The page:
Up to October 2019, we enrolled a total of 198 pregnant women aged 23–45 years. During the first and second half of pregnancy, the thyroid function results and treatment in pregnant women with thyroid dysfunction were monitored. All participants completed questionnaires on history of thyroid disease, birth history, smoking, drinking, chronic diseases, and medication, and to monitor their Hb, RBC, and hematocrit (Hct) during the first and second half of pregnancy.
Diagnostic Criteria for Thyroid Dysfunction and Anemia
Serum TSH, FT4, free triiodothyronine (FT3), and TPOAb were measured using an electrochemiluminescence immunoassay on a Cobas Elecsys 601 unit (Roche Diagnostics, Basel, Switzerland).
For pregnancy, the TSH and FT4 reference intervals were 0.14–4.87 mIU/L and 12.35–20.71 pmol/L, respectively. For non-pregnant women, the TSH and FT4 reference intervals were 0.69–5.64 mIU/L and 12.27–19.10 pmol/L, respectively (24). TPOAb ≥ 50 IU/mL was considered positive (1). The diagnostic criteria for hyperthyroidism were decreased TSH levels combined with elevated FT4 levels. Hypothyroidism included OH with elevated TSH levels combined with decreased FT4 levels and SCH with elevated TSH levels with normal FT4 levels. According to the WHO guidelines, the lower threshold value for Hb in pregnancy is 110 g/L (25).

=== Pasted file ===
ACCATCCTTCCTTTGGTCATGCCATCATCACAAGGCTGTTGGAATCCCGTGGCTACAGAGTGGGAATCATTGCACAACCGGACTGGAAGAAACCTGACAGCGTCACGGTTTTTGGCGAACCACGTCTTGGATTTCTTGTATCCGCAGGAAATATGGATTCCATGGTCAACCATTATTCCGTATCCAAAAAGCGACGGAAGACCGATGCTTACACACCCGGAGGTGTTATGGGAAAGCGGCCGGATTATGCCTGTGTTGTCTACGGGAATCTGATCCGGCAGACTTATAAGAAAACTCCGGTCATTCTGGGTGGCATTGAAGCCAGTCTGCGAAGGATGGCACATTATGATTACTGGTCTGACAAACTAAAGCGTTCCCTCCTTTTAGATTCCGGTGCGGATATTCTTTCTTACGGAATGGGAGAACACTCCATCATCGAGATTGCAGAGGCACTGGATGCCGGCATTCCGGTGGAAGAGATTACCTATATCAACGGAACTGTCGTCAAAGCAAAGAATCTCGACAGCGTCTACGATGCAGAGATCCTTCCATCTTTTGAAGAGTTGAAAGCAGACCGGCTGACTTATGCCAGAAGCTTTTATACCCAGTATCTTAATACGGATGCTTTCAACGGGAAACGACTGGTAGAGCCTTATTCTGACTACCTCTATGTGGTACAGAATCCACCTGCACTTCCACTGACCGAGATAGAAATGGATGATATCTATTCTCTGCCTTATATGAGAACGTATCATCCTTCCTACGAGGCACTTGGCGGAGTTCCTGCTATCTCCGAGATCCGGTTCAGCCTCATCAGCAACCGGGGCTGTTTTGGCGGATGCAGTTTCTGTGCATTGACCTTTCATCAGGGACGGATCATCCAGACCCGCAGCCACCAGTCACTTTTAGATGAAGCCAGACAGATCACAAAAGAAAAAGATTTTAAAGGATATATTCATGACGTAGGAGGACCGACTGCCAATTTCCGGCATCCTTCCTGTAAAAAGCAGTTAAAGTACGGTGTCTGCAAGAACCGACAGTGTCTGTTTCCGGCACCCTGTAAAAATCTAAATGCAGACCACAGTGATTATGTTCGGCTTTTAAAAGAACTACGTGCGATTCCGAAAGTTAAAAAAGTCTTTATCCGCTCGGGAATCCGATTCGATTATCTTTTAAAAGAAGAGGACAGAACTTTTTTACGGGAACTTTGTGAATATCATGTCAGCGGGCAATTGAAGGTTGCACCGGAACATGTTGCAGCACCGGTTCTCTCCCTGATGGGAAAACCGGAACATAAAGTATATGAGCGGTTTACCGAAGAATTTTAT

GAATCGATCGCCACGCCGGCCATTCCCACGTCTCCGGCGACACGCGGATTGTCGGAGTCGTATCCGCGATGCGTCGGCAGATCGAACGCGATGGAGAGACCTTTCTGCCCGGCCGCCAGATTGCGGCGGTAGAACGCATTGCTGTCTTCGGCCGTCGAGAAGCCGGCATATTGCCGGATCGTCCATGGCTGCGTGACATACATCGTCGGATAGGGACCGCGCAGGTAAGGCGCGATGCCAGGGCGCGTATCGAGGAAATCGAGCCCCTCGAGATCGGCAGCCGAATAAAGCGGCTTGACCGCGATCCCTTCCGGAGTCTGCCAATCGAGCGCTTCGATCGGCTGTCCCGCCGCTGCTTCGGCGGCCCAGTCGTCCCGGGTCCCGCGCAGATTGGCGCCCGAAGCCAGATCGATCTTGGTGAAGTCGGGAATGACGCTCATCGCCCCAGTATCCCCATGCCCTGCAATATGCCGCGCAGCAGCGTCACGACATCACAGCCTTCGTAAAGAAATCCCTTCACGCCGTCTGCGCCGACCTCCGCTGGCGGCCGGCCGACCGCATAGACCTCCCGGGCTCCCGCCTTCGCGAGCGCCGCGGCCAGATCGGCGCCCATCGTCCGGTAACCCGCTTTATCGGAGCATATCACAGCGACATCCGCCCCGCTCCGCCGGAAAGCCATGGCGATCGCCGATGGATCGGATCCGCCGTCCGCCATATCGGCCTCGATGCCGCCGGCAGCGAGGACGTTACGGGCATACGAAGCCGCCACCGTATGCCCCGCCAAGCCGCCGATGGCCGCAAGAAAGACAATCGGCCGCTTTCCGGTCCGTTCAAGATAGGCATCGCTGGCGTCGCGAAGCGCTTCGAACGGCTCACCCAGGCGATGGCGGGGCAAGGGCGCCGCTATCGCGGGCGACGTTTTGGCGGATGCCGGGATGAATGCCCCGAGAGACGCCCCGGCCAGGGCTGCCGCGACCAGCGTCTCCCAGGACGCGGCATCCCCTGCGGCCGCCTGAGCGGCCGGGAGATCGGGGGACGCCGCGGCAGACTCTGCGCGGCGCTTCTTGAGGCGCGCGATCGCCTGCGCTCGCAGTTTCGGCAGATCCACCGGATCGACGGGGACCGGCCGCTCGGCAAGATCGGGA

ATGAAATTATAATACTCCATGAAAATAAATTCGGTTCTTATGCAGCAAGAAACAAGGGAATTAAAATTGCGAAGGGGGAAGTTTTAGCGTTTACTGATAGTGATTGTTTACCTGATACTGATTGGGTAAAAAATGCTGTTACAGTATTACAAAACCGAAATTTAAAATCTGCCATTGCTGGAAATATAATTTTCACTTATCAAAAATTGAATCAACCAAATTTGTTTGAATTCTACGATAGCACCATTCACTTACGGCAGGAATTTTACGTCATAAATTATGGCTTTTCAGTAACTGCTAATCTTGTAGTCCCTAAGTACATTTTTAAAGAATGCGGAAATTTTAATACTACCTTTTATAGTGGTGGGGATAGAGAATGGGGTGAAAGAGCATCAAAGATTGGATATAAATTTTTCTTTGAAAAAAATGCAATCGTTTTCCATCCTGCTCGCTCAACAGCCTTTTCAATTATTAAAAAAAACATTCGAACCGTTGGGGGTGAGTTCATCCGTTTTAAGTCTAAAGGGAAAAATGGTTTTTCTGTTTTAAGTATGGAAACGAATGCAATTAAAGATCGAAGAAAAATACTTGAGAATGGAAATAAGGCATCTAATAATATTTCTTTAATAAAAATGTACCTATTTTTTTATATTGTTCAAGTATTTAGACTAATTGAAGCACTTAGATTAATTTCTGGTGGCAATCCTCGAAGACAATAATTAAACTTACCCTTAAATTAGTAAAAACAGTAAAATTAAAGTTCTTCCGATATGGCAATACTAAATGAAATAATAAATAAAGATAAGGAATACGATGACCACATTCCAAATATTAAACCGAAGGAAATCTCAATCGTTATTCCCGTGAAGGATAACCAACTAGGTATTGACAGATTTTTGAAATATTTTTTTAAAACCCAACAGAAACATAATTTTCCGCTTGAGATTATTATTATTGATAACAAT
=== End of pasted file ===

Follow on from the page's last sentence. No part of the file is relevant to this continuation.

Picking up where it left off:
Statistical analysis was performed using SPSS 25.0 (SPSS Inc., Chicago, IL, USA). Normally distributed data are expressed as the mean ± SD; non-normally distributed data are expressed as the median (5 and 95% interquartile range). We summarized demographic and laboratory characteristics as medians and interquartile ranges for continuous variables, or numbers and percentages for categorical variables. Normally and non-normally distributed count data were compared between groups using independent sample t-tests and the Mann-Whitney U-test, respectively. The chi-square test was used to test for categorical variables. The risk factors for anemia during pregnancy were assessed using logistic regression after adjusted for TPOAb, maternal age, body mass index (BMI), TSH, smoking and drinking, and P < 0.05 was considered statistically significant.
Meta-Analysis of Thyroid Dysfunction in Gestational Anemia
Characteristics of the Included Studies